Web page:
Airing the video tapes didn't change many minds . . .

September 22, 1998|By Richard Roeper

GOD BLESS the United States of America, and God bless television.

At about 10:30 a.m. Central Standard Time on one of the saddest and strangest mornings in this country's history, I had a presidential picture-in-picture thing happening on my television. Not since O.J.'s white Bronco chase and the NBA Finals in the summer of 1994 have we seen such a bizarre juxtaposition.

The main image yesterday, courtesy of about a dozen different channels: President Clinton on videotape, perspiring to a

nervous sheen and swigging from a can of Diet Coke, while answering questions about Monica Lewinsky losing her temper upon learning the president was alone in the Oval Office with Eleanor Mondale.

The inset image, carried solely on C-SPAN2, the network of the nerds: Mr. Clinton live at the United Nations, talking about the threat of international terrorism, telling the assembled leaders, "Each time an innocent man or woman or child is killed, it makes the future more hazardous for the rest of us . . ."

Even though the videotaped testimony took place very recently -- on Aug. 17 -- Live Billy looked about three years older than Videotaped Billy.

Of course, it's been a rough month for the president -- and for the country.

It would be stretching it to say the whole country was watching Mr. Clinton's videotaped testimony yesterday, but most of us did have access to the one-camera spectacle, either through our TVs or via surreptitious Internet webcasts on our computers at work.

Heat, not light

With the camera never swiveling to show us anything other than the president as he played with his reading glasses, quaffed copious amounts of soda and water, and used sweeping hand gestures to make his points, it was almost like watching one of those websites devoted to chronicling one person's life. Call it www.prezcam.com or some such thing.

What we saw was alternately riveting and revolting -- that is, when it wasn't boring beyond belief.

The questions about neckties and dresses and boxes of cherry chocolates, the graphic discussions about the definition of sexual contact, the sometimes testy exchanges between Mr. Clinton and various henchmen for Mr. Starr -- these discussions were already bizarre and chilling and ridiculous and unnecessary when we read about them.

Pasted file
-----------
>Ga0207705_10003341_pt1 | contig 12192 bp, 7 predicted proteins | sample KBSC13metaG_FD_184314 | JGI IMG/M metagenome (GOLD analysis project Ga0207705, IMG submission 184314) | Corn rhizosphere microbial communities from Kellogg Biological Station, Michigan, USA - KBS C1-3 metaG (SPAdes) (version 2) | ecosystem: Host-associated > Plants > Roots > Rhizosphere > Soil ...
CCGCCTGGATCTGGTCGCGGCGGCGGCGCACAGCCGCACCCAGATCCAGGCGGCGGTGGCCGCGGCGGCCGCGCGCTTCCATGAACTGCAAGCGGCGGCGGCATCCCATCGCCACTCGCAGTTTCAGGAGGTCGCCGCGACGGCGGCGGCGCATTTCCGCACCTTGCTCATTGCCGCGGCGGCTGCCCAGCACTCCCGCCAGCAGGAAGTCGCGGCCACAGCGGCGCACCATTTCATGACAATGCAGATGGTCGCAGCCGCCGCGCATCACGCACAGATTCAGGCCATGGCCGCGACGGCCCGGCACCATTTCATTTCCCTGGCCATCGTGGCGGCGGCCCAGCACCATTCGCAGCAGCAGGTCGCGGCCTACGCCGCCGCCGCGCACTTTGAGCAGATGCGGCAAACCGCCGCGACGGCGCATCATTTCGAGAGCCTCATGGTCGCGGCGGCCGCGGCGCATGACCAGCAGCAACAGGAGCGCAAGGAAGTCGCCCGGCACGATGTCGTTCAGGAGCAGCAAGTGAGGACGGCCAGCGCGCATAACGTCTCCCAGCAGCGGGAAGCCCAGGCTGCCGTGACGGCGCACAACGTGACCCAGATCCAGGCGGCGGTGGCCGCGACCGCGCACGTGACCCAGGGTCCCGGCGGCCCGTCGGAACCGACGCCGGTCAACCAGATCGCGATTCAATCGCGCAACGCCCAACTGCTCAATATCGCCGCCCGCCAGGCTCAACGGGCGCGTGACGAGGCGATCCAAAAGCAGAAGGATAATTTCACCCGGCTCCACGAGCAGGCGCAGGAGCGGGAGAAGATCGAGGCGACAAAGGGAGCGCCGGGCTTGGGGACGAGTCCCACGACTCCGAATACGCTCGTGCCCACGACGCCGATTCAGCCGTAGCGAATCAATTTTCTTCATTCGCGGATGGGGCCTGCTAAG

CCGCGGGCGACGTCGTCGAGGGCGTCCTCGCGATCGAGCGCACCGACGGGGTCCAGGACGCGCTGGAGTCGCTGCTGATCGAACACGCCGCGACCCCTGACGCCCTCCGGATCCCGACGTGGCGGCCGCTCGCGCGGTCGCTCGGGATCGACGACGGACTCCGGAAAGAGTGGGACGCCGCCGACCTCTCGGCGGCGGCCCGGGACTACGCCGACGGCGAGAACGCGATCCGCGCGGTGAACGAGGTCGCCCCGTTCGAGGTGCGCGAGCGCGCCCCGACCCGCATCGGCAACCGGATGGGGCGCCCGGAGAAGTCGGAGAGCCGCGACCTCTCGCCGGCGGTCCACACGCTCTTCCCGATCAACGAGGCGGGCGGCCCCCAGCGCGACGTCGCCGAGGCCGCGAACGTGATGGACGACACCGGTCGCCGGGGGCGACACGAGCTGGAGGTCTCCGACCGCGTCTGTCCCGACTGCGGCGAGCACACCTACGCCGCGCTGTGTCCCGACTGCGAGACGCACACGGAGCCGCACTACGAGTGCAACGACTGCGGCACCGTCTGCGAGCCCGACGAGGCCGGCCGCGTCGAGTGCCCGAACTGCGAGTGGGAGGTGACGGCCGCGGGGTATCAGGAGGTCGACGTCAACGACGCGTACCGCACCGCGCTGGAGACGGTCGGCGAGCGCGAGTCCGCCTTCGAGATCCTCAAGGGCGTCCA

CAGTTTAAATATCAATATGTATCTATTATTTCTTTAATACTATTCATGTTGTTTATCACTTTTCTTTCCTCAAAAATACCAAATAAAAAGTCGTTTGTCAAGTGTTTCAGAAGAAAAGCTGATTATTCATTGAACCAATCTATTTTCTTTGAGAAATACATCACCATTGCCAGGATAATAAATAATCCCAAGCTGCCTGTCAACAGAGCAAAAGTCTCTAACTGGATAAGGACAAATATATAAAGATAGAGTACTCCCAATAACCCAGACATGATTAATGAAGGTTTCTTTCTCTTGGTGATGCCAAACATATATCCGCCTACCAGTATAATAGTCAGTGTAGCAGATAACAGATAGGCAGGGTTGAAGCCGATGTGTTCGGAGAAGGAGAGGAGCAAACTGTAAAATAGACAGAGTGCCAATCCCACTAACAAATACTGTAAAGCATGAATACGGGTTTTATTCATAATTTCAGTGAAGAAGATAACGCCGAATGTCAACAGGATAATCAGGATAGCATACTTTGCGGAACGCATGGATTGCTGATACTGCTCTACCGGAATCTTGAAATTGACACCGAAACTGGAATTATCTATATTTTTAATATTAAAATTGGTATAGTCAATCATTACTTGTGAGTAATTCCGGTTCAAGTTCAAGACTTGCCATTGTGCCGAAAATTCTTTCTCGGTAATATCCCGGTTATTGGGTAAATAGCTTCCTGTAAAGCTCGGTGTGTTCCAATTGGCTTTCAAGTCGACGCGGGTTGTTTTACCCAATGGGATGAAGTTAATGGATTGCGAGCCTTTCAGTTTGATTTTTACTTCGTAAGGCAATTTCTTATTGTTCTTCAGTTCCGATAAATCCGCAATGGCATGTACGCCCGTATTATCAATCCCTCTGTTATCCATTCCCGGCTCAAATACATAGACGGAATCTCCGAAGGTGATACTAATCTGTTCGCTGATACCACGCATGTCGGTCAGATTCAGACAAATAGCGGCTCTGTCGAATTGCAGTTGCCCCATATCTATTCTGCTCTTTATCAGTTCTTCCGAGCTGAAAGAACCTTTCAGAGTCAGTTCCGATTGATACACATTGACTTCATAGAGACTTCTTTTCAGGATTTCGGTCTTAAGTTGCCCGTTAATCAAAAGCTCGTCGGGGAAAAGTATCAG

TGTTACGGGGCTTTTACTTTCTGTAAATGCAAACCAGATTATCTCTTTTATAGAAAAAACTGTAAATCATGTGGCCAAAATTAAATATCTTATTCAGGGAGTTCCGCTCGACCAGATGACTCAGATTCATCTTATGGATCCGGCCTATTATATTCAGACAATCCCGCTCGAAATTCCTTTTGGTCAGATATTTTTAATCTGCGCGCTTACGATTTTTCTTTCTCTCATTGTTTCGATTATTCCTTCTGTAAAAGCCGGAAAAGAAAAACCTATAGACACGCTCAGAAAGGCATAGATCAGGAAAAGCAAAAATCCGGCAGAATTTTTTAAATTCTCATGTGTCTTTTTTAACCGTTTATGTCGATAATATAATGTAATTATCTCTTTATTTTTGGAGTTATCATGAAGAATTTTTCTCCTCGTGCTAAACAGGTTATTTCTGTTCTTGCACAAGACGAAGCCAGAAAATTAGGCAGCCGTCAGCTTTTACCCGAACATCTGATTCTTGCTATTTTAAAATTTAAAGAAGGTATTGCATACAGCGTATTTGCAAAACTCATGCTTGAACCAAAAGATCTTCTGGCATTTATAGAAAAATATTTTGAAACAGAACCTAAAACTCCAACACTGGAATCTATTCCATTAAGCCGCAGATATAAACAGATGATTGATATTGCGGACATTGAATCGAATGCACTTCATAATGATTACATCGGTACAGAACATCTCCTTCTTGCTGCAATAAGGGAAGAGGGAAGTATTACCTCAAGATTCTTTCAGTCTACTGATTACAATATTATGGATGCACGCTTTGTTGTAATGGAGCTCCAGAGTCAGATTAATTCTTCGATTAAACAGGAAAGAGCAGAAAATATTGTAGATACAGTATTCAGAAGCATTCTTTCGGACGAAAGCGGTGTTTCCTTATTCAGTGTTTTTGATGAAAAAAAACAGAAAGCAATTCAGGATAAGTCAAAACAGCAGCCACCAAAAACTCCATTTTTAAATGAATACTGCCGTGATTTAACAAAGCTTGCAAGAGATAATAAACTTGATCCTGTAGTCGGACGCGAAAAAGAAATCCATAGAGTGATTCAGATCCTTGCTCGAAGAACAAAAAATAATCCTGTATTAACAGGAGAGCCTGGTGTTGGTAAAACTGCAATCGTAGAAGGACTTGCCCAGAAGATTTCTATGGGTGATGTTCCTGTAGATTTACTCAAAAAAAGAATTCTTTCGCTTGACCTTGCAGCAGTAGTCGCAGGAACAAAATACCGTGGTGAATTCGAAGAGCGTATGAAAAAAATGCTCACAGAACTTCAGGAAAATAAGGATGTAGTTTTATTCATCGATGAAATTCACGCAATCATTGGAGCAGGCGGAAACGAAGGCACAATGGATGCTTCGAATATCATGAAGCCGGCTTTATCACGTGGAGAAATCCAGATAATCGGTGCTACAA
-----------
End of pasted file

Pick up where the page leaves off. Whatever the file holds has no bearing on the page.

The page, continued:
Watching the dialogue play out on TV didn't do much to enlighten or inform -- nor was it even all that titillating, considering that during various segments of the testimony, all you had to do was click around the dial and you'd find, among other not-for-children offerings: Sally Jesse Raphael doing a show called "Gorgeous Women Who Love Fat Men," featuring overweight gentlemen in bikini briefs pawing at their relatively tiny significant others.

Jenny Jones chipping in with, "You Think You're So Hot, But a Model You're Not," a show with bosomy, scantily clad, tattooed women parading around while the audience rated their looks.

And the great Jerry Springer weighing in with "I Confess, I Cheated!"

You wonder how Tom Brokaw could keep a straight face while telling viewers much of Mr. Clinton's testimony "will be inappropriate for younger children. You may want to decide whether or not they should be in the room."

Or even in this country.

Then again, Mr. Clinton did look like a character in a "Saturday Night Live" skit as he put on his reading glasses to deliver that prepared statement about his "inappropriate behavior" with Ms. Lewinsky. Perhaps a few unsupervised children across the country found him on TV and thought, "Oh goody, it's story hour with the president!"

Dirty talk notwithstanding, I'm not sure how many adults, let alone children, stayed with the broadcast for the duration. Like -- most courtroom testimony, Mr. Clinton's appearance was stultifying for long stretches, as he rambled on and parsed away, often providing much more information than was required. I would think millions of viewers gave up at some point, figuring they could see all the highlights on the inevitable orgy of network specials and expanded newscasts.

For the record: There were no questions about Whitewater, no questions about fund raising, no questions about the White House travel office. It was all sex and gossip, all the time.

A witch hunt

At the end of the day -- as the talking heads like to say -- did this videotape change anyone's mind about whether Mr. Clinton should resign or be impeached, or if we should move as quickly as possible to close the door on this sordid and shameful witch hunt?

I doubt it. My hunch is that those who think Mr. Clinton is a lying criminal who should get on the helicopter to Arkansas pronto will still believe that, while those of us who believe Kenneth Starr's investigation of Whitewater has mutated into an insane and ugly monster will continue to wonder when the madness will end.

Richard Roeper is a Chicago Sun-Times columnist.

Pub Date: 9/22/98

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